How to call C++ DLL from ASP.NET (C#) code?


The problem: normally, you use DLLImport and P/Invoke. However, it only works if DLL is loaded. For normal program you can put it into the same folder as managed executable, and everything will be just fine. Not for ASP.NET, which is compiled into an obscure location, which you would not want to mess up with. Other places like System32 folder are also not a good choice. So, what can you do?

The solution: Actually, people already thought about this problem and found some solutions. See, for example, here. Some people even suggest to create the class dynamically, putting the correct DLLImport attribute value using the reflections. (See. here). However, the reality is much simpler. The only real problem is to ensure that DLL is loaded. One way to do that, is to create a special folder and put it into the PATH environment variable. If you don't like that, you can use the same solution, I did lately, simply load DLL ahead using LoadLibrary. Once it's in memory, the system will not look around on disk and will simply use it.

Code fragments (C#):

Declaration of LoadLibrary:

 [DllImport("kernel32.dll")]
 public static extern IntPtr LoadLibrary(string lpFileName);

 [DllImport("kernel32.dll")]
 public static extern IntPtr FreeLibrary(IntPtr library);

Declaration of your functions from C++ DLL:

 [DllImport("SampleLib.dll", PreserveSig = true, CharSet = CharSet.Unicode)]
 public static extern UInt32 DoStuff(...parameters...);

Loading DLL:

 String DLLPath;
 DLLPath = ... full path to your DLL...
 IntPtr lib = LoadLibrary(DLLPath);
 ... now, if lib is equal zero, you failed...

Now you can call it:

 UInt32 res = DoStuff(...);

And after you did what you wanted, don't forget to free it:

 FreeLibrary(lib); // check HRESULT, if that bothers you 

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Added 3/8/07: Thanks to PSP (see his comment below), an additional important point is uncovered: DLLImport seems to increase refcount on the library just like LoadLibrary() does. Hence, it looks like you will need to call FreeLibrary() twice. Very odd, but looks real. I wonder, who calls FreeLibrary() when LoadLibrary() is not used?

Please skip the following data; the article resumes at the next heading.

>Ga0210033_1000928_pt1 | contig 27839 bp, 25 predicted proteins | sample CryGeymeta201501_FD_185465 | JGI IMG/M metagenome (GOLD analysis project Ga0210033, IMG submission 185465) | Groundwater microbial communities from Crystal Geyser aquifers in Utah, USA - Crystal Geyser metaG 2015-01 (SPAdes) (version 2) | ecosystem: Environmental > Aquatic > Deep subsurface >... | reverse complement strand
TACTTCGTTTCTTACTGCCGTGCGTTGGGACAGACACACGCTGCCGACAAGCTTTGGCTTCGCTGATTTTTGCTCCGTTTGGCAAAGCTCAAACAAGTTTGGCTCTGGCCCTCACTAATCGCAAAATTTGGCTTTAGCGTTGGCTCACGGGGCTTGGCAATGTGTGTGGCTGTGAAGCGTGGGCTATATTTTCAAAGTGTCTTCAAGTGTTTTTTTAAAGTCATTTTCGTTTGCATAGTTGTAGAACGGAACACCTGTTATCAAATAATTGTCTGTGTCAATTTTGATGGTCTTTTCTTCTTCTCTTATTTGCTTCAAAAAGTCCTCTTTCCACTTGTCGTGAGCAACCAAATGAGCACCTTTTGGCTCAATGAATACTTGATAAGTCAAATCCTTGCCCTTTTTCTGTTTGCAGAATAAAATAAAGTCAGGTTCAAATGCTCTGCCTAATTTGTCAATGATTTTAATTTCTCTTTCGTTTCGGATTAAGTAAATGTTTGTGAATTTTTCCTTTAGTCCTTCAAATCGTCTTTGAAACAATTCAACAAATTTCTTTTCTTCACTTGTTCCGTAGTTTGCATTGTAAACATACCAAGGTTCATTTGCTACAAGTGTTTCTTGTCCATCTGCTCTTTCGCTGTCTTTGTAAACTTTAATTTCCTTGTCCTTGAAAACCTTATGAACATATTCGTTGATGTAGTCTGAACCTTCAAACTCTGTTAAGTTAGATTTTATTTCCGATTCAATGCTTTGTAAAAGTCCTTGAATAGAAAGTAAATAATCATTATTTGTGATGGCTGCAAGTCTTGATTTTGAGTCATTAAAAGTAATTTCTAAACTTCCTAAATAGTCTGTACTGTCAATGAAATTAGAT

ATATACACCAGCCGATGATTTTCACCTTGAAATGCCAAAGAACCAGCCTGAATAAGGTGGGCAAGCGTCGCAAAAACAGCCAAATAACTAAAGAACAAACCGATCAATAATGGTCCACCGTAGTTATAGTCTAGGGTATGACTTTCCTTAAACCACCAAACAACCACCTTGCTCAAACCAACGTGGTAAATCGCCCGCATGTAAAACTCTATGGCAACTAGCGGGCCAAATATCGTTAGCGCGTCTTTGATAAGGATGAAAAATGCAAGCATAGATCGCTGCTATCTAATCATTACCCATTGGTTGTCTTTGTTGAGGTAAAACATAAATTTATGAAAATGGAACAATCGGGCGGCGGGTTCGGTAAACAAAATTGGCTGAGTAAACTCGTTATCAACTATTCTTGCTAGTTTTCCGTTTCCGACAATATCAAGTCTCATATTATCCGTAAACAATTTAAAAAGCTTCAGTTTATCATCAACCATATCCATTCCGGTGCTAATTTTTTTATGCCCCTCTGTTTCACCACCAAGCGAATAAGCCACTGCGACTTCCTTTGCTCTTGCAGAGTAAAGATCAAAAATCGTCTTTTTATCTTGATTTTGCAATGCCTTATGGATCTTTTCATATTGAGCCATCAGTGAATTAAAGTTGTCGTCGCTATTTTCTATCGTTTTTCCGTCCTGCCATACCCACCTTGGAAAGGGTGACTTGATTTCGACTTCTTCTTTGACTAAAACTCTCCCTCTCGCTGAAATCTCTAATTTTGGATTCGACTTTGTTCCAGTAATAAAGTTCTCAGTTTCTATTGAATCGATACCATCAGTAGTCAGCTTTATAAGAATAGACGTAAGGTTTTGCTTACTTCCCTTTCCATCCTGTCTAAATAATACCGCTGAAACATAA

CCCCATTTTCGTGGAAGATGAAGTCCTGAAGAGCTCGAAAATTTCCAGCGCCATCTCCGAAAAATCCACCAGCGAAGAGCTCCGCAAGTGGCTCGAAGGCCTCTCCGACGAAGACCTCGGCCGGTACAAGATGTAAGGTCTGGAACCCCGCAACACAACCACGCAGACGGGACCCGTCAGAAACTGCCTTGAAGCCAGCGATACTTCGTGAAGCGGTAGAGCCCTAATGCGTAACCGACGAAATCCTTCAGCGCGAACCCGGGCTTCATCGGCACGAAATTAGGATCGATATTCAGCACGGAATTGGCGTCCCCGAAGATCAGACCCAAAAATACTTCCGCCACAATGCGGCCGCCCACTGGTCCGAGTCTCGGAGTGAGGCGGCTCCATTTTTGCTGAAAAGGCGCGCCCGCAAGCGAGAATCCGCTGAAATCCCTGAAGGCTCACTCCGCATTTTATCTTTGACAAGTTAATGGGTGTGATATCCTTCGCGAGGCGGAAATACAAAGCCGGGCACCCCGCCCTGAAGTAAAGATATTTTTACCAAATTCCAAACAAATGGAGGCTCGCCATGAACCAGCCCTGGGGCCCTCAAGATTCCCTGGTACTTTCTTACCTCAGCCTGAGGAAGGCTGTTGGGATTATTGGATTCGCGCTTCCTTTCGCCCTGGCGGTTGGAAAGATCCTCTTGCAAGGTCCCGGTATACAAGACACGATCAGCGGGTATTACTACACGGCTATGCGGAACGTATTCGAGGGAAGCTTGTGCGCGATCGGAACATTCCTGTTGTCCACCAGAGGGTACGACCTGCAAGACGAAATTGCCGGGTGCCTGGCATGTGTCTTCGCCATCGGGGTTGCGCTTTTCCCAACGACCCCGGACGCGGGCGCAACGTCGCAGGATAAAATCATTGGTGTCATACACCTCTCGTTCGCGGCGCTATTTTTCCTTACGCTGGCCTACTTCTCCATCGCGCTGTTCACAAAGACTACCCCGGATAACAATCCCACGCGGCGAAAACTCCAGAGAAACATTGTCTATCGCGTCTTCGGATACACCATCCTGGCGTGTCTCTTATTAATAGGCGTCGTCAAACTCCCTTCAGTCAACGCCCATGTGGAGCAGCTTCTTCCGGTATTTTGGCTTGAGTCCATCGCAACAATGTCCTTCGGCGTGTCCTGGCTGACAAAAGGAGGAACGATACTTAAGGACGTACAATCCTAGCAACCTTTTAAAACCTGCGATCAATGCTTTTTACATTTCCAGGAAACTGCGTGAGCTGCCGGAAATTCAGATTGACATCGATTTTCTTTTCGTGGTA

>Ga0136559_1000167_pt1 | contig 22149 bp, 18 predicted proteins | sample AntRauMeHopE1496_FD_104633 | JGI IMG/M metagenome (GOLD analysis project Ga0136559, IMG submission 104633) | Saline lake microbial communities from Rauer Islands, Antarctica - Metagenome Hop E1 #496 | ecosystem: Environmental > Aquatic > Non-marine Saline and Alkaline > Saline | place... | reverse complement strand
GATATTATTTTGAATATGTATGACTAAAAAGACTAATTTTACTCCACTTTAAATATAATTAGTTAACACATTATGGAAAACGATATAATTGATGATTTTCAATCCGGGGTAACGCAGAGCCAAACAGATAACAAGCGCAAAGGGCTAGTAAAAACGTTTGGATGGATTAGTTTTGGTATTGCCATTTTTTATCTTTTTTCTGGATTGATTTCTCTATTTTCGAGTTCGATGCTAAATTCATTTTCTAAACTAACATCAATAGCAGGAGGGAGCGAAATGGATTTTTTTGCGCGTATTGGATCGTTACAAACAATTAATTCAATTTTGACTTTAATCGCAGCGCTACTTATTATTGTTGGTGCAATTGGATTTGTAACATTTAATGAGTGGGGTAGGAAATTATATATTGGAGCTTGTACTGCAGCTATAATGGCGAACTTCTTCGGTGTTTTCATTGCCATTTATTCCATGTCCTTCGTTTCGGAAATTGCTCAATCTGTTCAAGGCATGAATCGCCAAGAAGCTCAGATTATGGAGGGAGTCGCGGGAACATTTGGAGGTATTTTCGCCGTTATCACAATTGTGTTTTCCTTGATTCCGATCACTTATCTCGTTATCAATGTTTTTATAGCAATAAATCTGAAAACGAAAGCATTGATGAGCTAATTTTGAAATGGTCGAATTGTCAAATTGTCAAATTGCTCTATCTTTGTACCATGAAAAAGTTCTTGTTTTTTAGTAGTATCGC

Comments (8)

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  2. psp says:

    Seems to work nicely but the FreeLibrary() never seems to free up and unload the library, try deleting the dll after the FreeLibrary() but before exiting the app, it complains file is in use. Also put a global in the dll and run the Load/function/Free cycle twice and you will find the global retains its value.

  3. EldarM1 says:

    FreeLibrary does not really unloads the library, it just tells the system, that it can do so. System is usually conservative about that and does not hurry. In fact, when it comes to something running in ISS, I found it especially conservative for some reason. Sometimes you have to wait 10-15 minutes for IIS to release something it used once.

  4. psp says:

    Just done a bit more research.

    FreeLibraryy decrements a reference count, when that reaches zero it unmaps the dll from the process.

    Using the [DllImport] as above seems to create an underlying reference to the library so that calling FreeLibrary once will not free it.

    Try calling FreeLibrary three times, check the result from the first two FreeLibrary calls, it will be 1 (bool true, ie the call has succeed). The third call returns 0 which means it couldn't unload it.

    Your IIS behaviour is probably something else.

  5. EldarM1 says:

    Cool, although surprising. DLLImport could not do it's job without LoadLibrary, but apparently it is around to mess up with the results... Thanks for the important point.

  6. SmartExpert says:

    Nice tutorial. It would  be geat if any body describe how to call dll functions from JAVA.

  7. SmartExpert says:

    Nice tutorial. It would  be geat if any body describe how to call dll functions from JAVA.

  8. rednael says:

    Please read the following article:

    http://blog.rednael.com/2008/08/29/MarshallingUsingNativeDLLsInNET.aspx

    It's an in-depth article about how to use a native DLL (or C++ DLL) in your managed .Net code. The article shows which types are interoperable, how to import a DLL, how to pass strings, how to pass structures and how to de-reference pointers.

    And C# source code examples are included.

    regards,

    Rednael

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